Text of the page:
Hawaiian Holdings (HA 6.38%) stock was flying high in mid-2017. However, it pulled back dramatically in the second half of the year, after United Continental decided to expand its presence in the mainland-Hawaii market and Southwest Airlines (LUV 6.01%) announced plans to start flying to Hawaii. The fear was that rising competition would undermine Hawaiian's unit revenue.
Southwest Airlines hasn't even begun service to Hawaii, but unit revenue trends have already deteriorated dramatically at Hawaiian Airlines. This week, the carrier lowered its fourth-quarter revenue per available seat mile (RASM) guidance, acknowledging incremental weakness.
With Southwest still planning to begin flights between California and Hawaii in early 2019, investors are understandably nervous about Hawaiian Airlines' outlook. Management needs to use the company's investor day meeting (scheduled for next week) to explain how it will get RASM growing again.
The capacity glut finally catches up to Hawaiian Airlines
Industry capacity between the West Coast and Hawaii has been growing rapidly in 2018. Yet Hawaiian Airlines was able to fend off the challenge at first. During the first six months of 2018, industry capacity between the U.S. West Coast and Hawaii surged 13.5%, but Hawaiian was still able to post a 2.7% RASM increase -- albeit on the back of strong results for international routes and interisland flights.
By contrast, RASM declined 2% in the third quarter, even though industry capacity growth had started to tail off by then. This was significantly worse than the roughly flattish results that management had predicted early in the quarter.
Entering the fourth quarter, Hawaiian Airlines' forecast called for slightly better results, with RASM between being down 2.5% and up 0.5% year over year. However, management's initial guidance has proven to be overly optimistic for the second straight quarter. On Wednesday, the airline said it now expects RASM to decline 3% to 5% this quarter.
Hawaiian blamed the guidance cut on traffic growth in the U.S.-Hawaii market no longer keeping up with capacity growth. This has negatively impacted pricing in the market. Demand has also been lower than expected on interisland routes, particularly to Hawaii's Big Island.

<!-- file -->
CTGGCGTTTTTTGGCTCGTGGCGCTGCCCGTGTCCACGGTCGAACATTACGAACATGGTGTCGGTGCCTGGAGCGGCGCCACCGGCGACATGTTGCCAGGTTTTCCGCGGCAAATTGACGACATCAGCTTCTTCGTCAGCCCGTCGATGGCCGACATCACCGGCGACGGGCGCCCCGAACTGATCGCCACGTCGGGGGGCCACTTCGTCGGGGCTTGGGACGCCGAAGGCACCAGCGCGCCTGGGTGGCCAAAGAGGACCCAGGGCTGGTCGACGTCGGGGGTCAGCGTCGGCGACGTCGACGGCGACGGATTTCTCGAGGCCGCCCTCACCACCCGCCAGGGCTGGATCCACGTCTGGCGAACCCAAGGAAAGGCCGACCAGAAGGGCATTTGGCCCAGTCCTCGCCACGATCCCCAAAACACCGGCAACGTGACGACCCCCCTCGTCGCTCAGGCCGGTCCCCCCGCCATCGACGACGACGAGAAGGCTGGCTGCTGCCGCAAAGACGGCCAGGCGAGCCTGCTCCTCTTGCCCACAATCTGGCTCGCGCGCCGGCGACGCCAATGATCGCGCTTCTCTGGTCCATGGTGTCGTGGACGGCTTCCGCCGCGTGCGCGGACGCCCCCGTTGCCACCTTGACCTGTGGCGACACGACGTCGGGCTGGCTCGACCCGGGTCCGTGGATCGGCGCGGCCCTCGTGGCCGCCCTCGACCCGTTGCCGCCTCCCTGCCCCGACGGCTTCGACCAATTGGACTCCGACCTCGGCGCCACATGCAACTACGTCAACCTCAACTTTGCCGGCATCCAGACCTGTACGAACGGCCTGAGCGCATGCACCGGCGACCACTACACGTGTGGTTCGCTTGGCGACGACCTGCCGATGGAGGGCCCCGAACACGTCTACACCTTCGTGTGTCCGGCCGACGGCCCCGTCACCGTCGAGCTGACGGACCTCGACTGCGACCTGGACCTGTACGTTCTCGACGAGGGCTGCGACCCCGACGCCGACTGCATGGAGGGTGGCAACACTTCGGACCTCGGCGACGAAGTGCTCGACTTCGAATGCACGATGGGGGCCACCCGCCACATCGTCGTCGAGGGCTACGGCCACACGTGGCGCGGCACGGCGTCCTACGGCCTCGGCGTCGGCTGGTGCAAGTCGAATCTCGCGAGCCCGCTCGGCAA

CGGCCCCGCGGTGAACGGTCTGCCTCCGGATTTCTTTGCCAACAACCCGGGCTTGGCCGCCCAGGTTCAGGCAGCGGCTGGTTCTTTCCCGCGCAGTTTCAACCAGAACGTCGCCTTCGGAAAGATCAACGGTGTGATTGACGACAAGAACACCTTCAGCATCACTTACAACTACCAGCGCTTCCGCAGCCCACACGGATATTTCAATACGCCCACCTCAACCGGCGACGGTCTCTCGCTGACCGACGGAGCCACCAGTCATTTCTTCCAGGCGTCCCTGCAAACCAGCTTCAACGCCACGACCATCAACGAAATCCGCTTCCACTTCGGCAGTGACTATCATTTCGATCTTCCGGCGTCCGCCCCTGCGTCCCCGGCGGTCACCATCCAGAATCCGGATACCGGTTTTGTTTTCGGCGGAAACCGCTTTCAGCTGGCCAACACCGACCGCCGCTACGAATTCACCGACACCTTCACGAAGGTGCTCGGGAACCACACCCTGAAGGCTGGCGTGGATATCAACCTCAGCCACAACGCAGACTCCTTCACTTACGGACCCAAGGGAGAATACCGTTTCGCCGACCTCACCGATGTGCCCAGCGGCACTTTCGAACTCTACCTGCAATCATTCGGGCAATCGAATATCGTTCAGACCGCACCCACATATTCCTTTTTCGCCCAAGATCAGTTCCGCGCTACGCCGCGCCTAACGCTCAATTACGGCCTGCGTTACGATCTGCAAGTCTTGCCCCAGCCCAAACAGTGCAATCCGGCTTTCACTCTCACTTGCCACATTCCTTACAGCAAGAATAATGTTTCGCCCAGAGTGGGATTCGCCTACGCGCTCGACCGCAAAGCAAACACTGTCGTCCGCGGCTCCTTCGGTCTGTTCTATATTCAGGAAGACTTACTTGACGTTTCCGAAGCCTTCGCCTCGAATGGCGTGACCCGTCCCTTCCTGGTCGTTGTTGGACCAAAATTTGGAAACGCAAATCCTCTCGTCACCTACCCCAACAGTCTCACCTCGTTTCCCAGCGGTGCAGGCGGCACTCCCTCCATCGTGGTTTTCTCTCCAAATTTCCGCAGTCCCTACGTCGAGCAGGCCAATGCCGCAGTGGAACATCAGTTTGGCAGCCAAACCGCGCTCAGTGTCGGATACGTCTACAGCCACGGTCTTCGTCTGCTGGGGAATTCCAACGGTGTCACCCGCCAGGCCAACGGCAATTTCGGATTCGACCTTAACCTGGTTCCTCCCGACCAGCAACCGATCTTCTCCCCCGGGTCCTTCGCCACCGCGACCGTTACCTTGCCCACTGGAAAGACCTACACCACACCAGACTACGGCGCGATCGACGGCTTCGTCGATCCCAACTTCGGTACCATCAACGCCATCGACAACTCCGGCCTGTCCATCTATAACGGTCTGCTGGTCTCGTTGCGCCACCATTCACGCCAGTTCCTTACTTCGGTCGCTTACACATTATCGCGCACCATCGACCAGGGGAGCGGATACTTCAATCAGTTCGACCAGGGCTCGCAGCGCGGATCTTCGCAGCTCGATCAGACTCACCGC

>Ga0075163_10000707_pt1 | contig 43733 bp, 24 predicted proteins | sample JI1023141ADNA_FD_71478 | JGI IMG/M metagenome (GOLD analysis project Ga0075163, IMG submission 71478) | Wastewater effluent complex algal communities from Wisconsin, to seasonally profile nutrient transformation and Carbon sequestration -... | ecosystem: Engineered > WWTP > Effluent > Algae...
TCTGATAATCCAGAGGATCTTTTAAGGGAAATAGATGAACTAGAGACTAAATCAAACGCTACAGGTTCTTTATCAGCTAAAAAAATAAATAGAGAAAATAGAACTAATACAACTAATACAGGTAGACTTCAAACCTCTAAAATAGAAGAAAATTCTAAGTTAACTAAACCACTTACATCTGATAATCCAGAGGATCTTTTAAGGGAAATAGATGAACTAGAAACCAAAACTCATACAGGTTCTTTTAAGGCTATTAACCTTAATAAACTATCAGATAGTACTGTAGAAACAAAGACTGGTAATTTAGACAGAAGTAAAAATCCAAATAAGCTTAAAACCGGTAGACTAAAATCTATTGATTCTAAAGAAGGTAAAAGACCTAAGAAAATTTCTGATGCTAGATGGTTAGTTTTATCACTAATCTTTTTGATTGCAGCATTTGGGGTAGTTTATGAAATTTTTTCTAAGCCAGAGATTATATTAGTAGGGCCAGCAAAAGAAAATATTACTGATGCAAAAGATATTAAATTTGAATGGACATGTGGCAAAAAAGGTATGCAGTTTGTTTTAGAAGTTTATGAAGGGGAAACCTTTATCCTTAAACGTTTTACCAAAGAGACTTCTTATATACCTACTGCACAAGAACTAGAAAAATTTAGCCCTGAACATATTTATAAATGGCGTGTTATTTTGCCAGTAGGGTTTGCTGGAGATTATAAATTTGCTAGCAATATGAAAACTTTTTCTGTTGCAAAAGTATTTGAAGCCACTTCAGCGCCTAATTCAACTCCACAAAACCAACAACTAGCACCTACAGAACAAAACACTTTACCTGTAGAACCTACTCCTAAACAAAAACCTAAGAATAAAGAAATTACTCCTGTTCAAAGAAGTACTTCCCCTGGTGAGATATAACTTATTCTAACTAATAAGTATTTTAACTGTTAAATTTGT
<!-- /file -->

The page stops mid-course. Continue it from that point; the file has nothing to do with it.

Another big threat is on the way
As of October, industry capacity between North America and Hawaii was set to rise about 7% in the fourth quarter, according to Hawaiian Airlines CEO Peter Ingram. However, based on published schedules, industry capacity looked "pretty flat" for the first half of 2019, as airlines will soon lap the many capacity increases implemented in late 2017 and early 2018.
Slower industry capacity growth should lead to better unit revenue results for Hawaiian Airlines and its peers on mainland-Hawaii routes. But there's a big catch. Southwest Airlines hasn't published any schedules for its Hawaii flights yet, as it is still waiting on final FAA approval.
When that approval does come -- which will likely be within the next few weeks -- Southwest plans to move aggressively in building up service to Hawaii. By the spring, the popular low-fare carrier could be offering a dozen or more daily round-trips between its California gateway cities and Hawaii. That would drive industry capacity growth back into the high-single-digit range at a minimum, potentially causing another downturn in the pricing environment.
Does Hawaiian Airlines have the tools to fight back?
The most likely scenario right now is that Hawaiian Airlines will benefit from a slight respite in industry capacity growth next quarter. However, industry capacity growth will likely be back to its recent pace (if not higher) by the second quarter of 2019.
That doesn't mean Hawaiian is doomed, though. For one thing, it expects nonfuel unit costs to decline and fuel efficiency to improve dramatically next year. A recent pullback in oil prices could further reduce the carrier's unit costs, helping it cope with lower unit revenue.
Furthermore, Hawaiian Airlines has recently replaced Boeing 767s (which are being retired) with smaller Airbus A321neos on several routes, with others switching over in the next few months. Many of these aircraft changes have been in the markets that Southwest Airlines plans to enter. Thus, the influx of new seats from Southwest Airlines on those routes will be partially offset by Hawaiian Airlines using smaller planes there.
Hawaiian's new A321neos also have a large number of extra-legroom seats, unlike the Boeing 767s, which should bolster ancillary revenue.
Will this be enough to stabilize Hawaiian Airlines' profitability next year? Does the carrier have any other tricks up its sleeve to improve its RASM performance in 2019? These are key questions that management must answer at next week's investor day meeting.